Children of Men is a glorious mess. It's a Frankenstein monster of a movie. Part sci-fi, part thriller, part action genre, part religious allegory, it flays and lumbers after meaning-- sending off occasional sparks of style.
Concocted by director Alfonso Cuaron and screenwriter Timothy J. Sexton, Children of Men is set in London and environs in 2027. Most of the world has been decimated by nuclear war and a flu epidemic. What remains of the world is in vicious anarchy and fascism.
This future is barren; the youngest living human -- a male in his late teens -- is slain, and no baby has been born on the planet in 18 years. At this point one has to suspend his disbelief to Ingolstadtian epic proportions.
When it begins, Children of Men focuses on Theo Faron (Clive Owen) who is a mid-level bureaucrat at the Ministry of Energy in London. Once an activist, he is now a near-automoton, dully going through the motions. The only vitality in his life is his old friend Jasper (Michael Caine), an aging, longhaired hippie who lives in a house in the woods.
But Theo's drab life suddenly is violated and invigorated when he is kidnapped by the Fishes, a terrorist group that is led by Theo's former lover (Julianne Moore). She and her band want Theo to get papers for a young woman (Claire-Hope Ashitey) to get her to the coast and safe refuge in a Green colony. The young woman's name is Kee, and the key is that she is preganant. Hallelujah!
The rest of the film is a violent chase movie as Theo desperately tries to get Kee to her appointed destination through thick gunfire and thin plot.
The acting in Children of Men is serviceable. Clive Owen renders one of his better performances as Theo, who constantly has to meet new challenges. Julianne Moore is still trying to make provocative pictures. In 2006 she also appeared in the mediocre Freedomland. In Children of Men she has another forgettable role.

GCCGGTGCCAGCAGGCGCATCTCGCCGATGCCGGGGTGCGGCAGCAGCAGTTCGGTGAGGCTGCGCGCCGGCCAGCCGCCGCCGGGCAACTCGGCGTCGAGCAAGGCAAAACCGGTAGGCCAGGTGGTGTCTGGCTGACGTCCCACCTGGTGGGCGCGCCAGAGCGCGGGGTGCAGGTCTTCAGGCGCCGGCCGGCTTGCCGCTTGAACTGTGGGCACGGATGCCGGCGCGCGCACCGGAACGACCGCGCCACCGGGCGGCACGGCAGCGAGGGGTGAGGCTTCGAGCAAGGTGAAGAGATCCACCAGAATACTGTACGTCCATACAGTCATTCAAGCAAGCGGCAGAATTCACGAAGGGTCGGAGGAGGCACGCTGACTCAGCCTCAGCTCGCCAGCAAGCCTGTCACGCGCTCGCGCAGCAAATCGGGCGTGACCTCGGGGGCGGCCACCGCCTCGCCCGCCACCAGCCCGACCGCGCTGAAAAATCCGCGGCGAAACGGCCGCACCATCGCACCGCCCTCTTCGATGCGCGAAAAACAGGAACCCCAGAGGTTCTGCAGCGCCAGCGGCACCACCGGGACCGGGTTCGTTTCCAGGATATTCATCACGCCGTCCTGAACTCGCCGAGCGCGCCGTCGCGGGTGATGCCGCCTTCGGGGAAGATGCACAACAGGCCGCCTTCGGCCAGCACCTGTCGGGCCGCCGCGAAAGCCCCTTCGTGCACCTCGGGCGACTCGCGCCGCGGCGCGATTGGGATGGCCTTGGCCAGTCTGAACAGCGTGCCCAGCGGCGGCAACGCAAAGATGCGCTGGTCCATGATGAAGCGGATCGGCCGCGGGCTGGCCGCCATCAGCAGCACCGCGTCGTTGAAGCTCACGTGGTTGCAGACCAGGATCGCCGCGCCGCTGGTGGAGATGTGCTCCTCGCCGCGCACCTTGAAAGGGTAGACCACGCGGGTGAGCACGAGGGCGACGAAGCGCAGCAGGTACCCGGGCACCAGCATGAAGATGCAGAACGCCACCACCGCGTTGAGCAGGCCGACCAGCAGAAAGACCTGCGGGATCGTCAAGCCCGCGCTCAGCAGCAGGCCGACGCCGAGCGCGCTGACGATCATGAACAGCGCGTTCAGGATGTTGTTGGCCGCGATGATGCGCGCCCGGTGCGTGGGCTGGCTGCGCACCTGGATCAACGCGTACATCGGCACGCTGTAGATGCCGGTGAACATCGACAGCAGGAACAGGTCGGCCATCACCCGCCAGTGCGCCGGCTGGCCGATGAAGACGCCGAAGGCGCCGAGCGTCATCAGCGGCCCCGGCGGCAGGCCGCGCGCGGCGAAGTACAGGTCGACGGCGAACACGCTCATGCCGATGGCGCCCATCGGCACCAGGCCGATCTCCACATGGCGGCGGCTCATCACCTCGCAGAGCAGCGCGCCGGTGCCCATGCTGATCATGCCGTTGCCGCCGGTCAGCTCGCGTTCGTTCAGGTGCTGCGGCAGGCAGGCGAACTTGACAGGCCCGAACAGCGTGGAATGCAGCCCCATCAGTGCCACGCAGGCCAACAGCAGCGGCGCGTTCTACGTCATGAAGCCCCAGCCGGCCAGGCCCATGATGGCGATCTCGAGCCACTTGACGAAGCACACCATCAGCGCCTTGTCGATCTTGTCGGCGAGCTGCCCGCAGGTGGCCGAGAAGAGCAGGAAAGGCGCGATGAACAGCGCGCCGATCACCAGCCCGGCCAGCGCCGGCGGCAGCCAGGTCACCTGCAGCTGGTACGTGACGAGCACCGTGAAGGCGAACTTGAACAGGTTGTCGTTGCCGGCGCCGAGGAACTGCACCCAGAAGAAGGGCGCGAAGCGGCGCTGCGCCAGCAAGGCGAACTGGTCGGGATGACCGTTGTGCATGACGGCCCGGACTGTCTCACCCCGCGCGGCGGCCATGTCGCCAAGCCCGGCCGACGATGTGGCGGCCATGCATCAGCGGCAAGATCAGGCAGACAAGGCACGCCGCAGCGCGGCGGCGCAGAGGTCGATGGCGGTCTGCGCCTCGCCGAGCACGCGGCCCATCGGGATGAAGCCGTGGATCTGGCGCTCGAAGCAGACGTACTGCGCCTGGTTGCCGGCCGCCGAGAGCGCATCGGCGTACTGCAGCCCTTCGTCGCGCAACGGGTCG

Chiwetel Ejiofor -- an underrated actor -- plays Luke, a terrorist leader. If you missed his star performance in Kinky Boots, I suggest renting that film.
Claire-Hope Ashitey is effective as the young Madonna.
But the actor who gives a performance that outshines all others in Children of Men is Michael Caine as the eccentric Jasper. He is luminous.
Children of Men works best when its style dominates. Director Cuaron (Harry Potter and the Prisoner of Azkaban) uses hand-held camera and long one-take sequences to special effect. The hand-held cinematography by Emmanuel Lubezki is gritty and gripping.
The mise en scene (the setting and ambience) by production designers Jim Clay and Geffrey Kirkland is evocative and compelling. As in quality movies, it's a veritable character in the film. It's too bad the writing is not up to the style.
Where Children of Men comes close to falling apart is in its superficial and patchwork script.
During a bloody, deadly, devastating siege of a neighborhood and an apartment building, Kee with her baby comes down through the fighters. They stop and stand awe-stricken. Probably at the ludicrous scene they are made to perform.
In another scene, during their escape Kee and Theo -- in a Christ-like pose -- come upon a ship named Tomorrow. You almost expect Little Orphan Annie to be on deck belting out a song.
If you can keep a straight face at such moments of religious kitsch, you're a better idealist than I am.
For a change of pace, you might want to listen to interviews that I conducted in the 70s and 80s, some of which were published in my book Voices from the Set: The Film Heritage Interviews (2000).
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